You made separate panels, and shared one vertical 2×6 between each pair, right? Does that mean that the two end panels (on left and right of the overall collector) you built as complete boxes (2×6 on all four sides), and all the inner panels had a 2×6 on only one side? How did you attach a panel to its preceding panel, in place? I started with the far left panel, installing a dado on both edges (on the front & back side) of the right side “common frame member”. I only overlapped the top and bottom 2×6 across half of the “common frame member” leaving room for the next panel’s top member. I treated that panel as a single unit, using a “consistent measurement” for the protrusion of my copper manifold through the “common frame member” (enough to allow soldering a union in once the panels were mated). Once the frame, OSB and styro were assembled, I completed the panel with the copper grid and absorbers. Once the panel was complete, I removed the common member (right side) and it became the permanent frame support on the next panel, on the left side. Process repeated until getting to panel 8. During assembly, the panels were just slid together, as the mating “common frame members” had already been previously fit. It really worked slick!!!
Did you have another 2×6 at the bottom kind of holding all the separate panels together? Both top and bottom have one continuous 2×6 support, separate of the actual collector box. The bottom one was installed before erecting the panels, the top one added as the panels were assembled site.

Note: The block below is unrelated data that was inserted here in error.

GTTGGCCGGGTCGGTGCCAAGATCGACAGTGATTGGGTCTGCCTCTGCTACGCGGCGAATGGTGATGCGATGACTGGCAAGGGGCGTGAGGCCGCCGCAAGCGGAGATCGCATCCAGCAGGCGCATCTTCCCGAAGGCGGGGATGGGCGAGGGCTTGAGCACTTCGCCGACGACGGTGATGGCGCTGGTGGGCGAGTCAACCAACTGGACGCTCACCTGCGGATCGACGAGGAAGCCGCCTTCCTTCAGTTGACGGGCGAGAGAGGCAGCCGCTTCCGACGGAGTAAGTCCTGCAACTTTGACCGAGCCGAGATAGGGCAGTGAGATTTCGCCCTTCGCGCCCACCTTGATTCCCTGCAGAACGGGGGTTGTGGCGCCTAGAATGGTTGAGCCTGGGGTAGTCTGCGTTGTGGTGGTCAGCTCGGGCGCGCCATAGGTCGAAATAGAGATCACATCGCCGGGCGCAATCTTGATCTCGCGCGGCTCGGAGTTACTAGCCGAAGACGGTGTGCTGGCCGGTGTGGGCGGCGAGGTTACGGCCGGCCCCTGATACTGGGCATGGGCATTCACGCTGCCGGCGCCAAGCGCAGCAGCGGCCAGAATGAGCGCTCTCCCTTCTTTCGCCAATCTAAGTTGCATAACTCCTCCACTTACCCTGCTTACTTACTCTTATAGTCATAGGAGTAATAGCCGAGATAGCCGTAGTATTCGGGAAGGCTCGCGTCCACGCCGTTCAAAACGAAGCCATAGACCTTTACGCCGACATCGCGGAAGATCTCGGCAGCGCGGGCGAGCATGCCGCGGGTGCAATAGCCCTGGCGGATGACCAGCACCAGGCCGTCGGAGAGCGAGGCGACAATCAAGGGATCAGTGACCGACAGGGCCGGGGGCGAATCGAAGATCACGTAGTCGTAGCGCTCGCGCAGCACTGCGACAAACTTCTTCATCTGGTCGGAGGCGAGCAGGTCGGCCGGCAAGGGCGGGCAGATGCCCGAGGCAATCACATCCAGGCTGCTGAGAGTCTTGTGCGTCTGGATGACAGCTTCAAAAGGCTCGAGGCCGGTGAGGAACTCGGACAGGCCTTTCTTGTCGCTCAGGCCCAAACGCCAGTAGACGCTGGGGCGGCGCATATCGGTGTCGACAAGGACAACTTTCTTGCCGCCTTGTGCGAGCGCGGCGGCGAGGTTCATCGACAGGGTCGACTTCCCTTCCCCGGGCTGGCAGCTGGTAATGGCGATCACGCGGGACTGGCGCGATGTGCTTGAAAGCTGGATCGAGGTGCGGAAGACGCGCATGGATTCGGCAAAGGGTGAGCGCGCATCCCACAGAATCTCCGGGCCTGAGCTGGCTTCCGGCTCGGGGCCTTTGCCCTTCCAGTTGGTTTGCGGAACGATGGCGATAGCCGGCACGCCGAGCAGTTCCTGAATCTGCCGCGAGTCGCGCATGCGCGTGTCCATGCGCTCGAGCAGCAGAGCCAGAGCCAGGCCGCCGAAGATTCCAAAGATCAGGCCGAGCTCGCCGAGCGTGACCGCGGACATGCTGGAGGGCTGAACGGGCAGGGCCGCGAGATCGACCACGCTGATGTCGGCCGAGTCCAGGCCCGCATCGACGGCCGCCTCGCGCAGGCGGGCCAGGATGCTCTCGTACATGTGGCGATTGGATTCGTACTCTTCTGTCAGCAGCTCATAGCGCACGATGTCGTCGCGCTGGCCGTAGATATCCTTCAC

Forgive this very naïve question, but as I understand your article, you had the collector panels sloping toward the center, and the return line followed the top manifolds to the center and then dropped down to the bottom of the collectors. How do you get a plumb return line at the center from a sloped line at the top? That is, this is not a 90 degree bend…
Not naive at all. I wondered how I would deal with that issue as well during the design. I found out quickly during the copper work with the manifolds and risers, the copper bends pretty easily. I just put a slight bend on the ends, using a union to ensure I didn’t bend the copper too close to the end.